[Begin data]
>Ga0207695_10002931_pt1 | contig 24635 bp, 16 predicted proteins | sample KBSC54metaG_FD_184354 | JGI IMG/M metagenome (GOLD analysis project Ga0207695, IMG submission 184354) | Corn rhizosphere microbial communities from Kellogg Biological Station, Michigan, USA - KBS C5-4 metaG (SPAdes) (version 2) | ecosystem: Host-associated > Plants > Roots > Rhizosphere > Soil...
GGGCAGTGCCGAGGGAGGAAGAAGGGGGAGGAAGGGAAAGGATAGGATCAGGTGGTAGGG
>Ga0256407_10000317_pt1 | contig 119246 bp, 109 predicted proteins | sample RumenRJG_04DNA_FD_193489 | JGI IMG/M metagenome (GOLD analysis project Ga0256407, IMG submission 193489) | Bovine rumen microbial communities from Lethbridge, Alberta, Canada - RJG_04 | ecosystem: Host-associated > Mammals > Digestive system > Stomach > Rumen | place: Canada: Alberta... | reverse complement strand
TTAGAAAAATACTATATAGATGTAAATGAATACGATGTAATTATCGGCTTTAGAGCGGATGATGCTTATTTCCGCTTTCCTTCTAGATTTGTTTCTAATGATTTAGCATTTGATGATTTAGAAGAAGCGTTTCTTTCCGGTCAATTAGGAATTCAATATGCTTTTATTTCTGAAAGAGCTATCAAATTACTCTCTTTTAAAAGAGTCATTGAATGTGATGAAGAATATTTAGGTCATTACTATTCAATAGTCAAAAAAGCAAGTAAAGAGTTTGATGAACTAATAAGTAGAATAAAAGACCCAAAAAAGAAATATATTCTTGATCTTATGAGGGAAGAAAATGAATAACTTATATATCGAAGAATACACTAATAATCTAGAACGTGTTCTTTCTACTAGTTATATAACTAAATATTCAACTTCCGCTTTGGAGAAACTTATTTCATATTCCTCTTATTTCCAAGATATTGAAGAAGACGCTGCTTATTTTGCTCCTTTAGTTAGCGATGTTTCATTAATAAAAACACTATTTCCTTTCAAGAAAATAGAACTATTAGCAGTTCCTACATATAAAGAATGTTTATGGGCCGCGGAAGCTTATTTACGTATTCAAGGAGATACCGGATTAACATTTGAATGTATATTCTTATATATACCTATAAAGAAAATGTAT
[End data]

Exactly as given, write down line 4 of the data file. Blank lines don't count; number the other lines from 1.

TTAGAAAAATACTATATAGATGTAAATGAATACGATGTAATTATCGGCTTTAGAGCGGATGATGCTTATTTCCGCTTTCCTTCTAGATTTGTTTCTAATGATTTAGCATTTGATGATTTAGAAGAAGCGTTTCTTTCCGGTCAATTAGGAATTCAATATGCTTTTATTTCTGAAAGAGCTATCAAATTACTCTCTTTTAAAAGAGTCATTGAATGTGATGAAGAATATTTAGGTCATTACTATTCAATAGTCAAAAAAGCAAGTAAAGAGTTTGATGAACTAATAAGTAGAATAAAAGACCCAAAAAAGAAATATATTCTTGATCTTATGAGGGAAGAAAATGAATAACTTATATATCGAAGAATACACTAATAATCTAGAACGTGTTCTTTCTACTAGTTATATAACTAAATATTCAACTTCCGCTTTGGAGAAACTTATTTCATATTCCTCTTATTTCCAAGATATTGAAGAAGACGCTGCTTATTTTGCTCCTTTAGTTAGCGATGTTTCATTAATAAAAACACTATTTCCTTTCAAGAAAATAGAACTATTAGCAGTTCCTACATATAAAGAATGTTTATGGGCCGCGGAAGCTTATTTACGTATTCAAGGAGATACCGGATTAACATTTGAATGTATATTCTTATATATACCTATAAAGAAAATGTAT